Year C: August 11, 2019
First Reading: Isaiah 1:1, 10-20
Princess Pulverizer: Grilled Cheese and Dragons by Nancy Krulik
(Written for ages 6-8)
Comment: Princess Serena is not interested in learning how to become a lady. She claims a new name, Princess Pulverizer, and explains to her father her intent to become a knight. Much as the prophet explains what actions are truly required for the people of God to be in right relationship with God, the king must explain to Princess Pulverizer what it takes to become a knight. In chapter two, as he prepares to send her on a Quest of Kindness he tells her, “there’s a lot more to being a knight than riding off on exciting adventures… It takes great honor, kindness, and sacrifice.” Similarly, in Isaiah’s vision, we are reminded that there’s a lot more to being the people of God than empty rituals and offerings… it takes doing good, seeking justice, rescuing the oppressed, defending the orphan, and pleading for the widow. This text and story invite us to consider what drives our actions in worship and in the world.
Second Reading: Hebrews 11:1-3, 8-16
Gittel’s Journey: An Ellis Island Story by Lesléa Newman
(Written for ages 8-12)
Comment: The Epistle speaks of the faith required to step away from everything you know to journey towards an unknown future, holding on to little but the promises of God. Millions of people around the world move courageously into the unknown, leaving all they have ever known because they have faith and hope in the promise of a better life. When Gittel’s mama is not allowed on the boat to America, she pushes her daughter to go alone, trusting that it will lead to a better life for Gittel. “This is God’s plan,” mama says, “God will take care of you.” This text and story invite us to consider the experience of stepping forward in faith and can help children understand that faithfulness can exist in the midst of all experiences, such as the joy, sorrow, and grief we witness in Gittel’s journey to a new home.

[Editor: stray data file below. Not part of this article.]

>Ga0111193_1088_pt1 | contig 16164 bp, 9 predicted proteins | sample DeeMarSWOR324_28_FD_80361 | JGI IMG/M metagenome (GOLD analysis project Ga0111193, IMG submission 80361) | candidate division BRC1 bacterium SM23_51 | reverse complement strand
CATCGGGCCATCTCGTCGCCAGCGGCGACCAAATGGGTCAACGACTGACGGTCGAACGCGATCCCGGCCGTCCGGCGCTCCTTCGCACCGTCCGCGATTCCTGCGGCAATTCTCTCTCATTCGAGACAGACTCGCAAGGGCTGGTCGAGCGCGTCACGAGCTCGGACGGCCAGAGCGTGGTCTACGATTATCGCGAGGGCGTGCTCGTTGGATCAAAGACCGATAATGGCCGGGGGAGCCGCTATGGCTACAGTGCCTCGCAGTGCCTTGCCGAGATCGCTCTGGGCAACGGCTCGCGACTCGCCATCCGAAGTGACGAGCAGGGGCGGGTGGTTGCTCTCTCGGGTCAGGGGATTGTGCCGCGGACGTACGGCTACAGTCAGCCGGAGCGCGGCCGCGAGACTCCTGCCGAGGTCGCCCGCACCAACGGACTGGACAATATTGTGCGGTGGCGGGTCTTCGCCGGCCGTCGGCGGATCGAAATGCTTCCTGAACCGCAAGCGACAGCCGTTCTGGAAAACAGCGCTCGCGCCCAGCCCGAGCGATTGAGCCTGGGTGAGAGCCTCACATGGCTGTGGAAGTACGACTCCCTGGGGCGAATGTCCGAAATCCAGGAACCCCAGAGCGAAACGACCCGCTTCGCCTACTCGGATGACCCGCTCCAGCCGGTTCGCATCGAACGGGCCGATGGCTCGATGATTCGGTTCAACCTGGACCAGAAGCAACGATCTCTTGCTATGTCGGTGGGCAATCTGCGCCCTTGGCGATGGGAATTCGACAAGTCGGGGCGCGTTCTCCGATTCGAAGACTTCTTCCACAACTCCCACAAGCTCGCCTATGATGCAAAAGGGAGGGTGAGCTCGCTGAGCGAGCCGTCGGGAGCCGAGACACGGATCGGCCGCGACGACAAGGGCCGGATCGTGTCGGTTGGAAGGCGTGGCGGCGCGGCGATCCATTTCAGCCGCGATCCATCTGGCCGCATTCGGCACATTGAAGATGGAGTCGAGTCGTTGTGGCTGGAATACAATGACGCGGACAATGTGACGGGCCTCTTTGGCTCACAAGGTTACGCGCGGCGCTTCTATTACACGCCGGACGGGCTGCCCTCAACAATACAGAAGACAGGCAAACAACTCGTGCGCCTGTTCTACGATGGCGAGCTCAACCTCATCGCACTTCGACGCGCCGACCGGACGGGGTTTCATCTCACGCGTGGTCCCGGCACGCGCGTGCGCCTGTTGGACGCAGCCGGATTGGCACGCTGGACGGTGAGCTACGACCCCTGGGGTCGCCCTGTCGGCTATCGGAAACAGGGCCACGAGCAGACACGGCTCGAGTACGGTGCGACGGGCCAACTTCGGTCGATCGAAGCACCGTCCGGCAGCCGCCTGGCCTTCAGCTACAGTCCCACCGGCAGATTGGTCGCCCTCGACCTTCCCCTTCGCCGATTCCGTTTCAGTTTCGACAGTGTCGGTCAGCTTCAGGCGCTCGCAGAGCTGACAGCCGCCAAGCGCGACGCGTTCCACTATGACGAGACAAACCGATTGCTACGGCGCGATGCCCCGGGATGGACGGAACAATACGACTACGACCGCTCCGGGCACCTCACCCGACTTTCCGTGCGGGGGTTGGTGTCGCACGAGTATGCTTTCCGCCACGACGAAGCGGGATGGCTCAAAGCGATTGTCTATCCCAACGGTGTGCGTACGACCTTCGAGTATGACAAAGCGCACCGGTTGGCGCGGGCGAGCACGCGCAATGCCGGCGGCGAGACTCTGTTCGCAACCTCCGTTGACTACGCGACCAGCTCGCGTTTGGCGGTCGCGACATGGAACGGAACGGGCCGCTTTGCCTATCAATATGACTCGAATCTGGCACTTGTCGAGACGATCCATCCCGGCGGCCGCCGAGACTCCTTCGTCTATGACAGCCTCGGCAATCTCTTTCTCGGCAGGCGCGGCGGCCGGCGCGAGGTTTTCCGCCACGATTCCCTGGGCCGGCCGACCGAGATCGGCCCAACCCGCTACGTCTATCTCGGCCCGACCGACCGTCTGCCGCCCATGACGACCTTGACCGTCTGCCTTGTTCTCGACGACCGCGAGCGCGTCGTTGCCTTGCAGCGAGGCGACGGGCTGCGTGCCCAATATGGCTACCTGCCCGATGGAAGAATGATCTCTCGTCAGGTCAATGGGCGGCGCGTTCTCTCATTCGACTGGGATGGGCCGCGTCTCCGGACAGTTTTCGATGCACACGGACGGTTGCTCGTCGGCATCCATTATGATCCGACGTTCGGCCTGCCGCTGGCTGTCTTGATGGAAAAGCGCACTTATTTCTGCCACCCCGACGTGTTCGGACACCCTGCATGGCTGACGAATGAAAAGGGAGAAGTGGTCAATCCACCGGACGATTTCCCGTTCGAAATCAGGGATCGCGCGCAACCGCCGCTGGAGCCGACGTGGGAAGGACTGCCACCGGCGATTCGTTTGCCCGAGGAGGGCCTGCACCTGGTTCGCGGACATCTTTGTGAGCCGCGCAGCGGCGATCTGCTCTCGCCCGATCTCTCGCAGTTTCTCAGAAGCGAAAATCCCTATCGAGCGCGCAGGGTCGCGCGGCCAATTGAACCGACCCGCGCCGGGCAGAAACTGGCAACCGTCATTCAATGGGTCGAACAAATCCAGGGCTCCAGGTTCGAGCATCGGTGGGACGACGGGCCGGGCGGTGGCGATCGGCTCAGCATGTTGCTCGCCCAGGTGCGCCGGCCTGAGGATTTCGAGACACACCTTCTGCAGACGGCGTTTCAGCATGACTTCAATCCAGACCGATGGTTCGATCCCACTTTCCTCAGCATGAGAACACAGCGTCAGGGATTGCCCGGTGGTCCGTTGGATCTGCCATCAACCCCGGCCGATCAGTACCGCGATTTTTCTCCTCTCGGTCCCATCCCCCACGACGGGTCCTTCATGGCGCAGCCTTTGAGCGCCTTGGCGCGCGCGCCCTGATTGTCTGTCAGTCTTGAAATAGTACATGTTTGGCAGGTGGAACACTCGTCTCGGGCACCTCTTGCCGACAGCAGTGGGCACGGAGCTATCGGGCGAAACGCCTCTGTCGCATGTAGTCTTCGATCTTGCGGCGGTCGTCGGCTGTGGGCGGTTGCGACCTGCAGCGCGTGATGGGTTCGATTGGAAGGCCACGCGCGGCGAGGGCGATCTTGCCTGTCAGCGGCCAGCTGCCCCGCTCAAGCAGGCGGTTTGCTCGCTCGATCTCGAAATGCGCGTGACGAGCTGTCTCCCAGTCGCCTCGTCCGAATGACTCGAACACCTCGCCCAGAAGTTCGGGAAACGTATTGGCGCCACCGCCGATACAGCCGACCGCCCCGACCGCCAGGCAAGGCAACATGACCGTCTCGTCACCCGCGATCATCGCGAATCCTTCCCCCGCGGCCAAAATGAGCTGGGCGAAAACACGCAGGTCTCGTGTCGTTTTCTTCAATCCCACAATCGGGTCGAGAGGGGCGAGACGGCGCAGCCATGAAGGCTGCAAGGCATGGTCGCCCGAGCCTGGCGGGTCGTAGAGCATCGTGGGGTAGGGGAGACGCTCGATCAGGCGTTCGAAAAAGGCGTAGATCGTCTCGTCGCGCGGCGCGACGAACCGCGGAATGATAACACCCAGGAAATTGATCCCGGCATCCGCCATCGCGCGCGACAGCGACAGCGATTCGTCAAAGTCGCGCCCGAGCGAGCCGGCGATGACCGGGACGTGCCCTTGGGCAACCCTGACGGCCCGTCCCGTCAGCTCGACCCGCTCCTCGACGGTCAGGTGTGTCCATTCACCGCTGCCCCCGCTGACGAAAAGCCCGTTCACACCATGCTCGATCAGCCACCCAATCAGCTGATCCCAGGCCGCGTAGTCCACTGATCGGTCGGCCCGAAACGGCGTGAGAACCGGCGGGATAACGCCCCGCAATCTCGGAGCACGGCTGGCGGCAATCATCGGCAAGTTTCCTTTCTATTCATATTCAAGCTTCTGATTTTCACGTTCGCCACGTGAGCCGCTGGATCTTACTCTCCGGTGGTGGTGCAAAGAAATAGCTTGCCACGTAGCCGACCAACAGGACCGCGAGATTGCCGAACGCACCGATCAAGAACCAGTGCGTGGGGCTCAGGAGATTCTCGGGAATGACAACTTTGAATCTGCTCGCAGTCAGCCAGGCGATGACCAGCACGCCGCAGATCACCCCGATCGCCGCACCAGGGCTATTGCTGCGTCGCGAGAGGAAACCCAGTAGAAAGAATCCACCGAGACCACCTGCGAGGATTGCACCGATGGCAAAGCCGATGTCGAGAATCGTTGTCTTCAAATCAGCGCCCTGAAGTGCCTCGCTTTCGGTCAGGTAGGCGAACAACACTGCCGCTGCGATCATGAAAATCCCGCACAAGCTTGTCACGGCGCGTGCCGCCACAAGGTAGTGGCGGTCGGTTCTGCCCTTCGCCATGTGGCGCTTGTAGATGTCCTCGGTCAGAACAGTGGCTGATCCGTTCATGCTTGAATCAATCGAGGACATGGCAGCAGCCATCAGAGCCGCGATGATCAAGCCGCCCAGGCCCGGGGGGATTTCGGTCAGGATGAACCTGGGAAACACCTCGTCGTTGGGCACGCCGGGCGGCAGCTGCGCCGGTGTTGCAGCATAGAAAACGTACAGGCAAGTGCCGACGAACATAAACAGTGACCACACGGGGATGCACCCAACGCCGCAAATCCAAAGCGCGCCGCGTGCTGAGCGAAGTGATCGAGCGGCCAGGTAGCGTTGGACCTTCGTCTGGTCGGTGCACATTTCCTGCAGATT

Gospel Reading: Luke 12:32-40
William Wakes Up by Linda Ashman
(Written for ages 4-7)
Comment: “Be dressed for action and have your lamps lit… be ready, for the Son of Man is coming at an unexpected hour.” Luke speaks of the importance of being alert and ready for action so that we are ready for the Son of Man whenever he arrives. William wakes up at the end of Winter to prepare for the arrival of his friend bluebird, but finding help requires waking up his snoozing friends. “Wake up! It’s spring! Today’s the day—a special guest is on the way. Rise and shine! No time to lose!” Using this text and story, invite the children of your congregation to consider the ways they prepare for special guests and what it might look like to be alert and ready to welcome Jesus at any time.
We welcome back Noell Rathbun, Union Presbyterian Seminary graduate and now a full-time nursing student. Noell was our first Lectionary Links writer and wrote for us for several years before taking a break last year for her studies. We are happy to have her writing again for the next 4 weeks.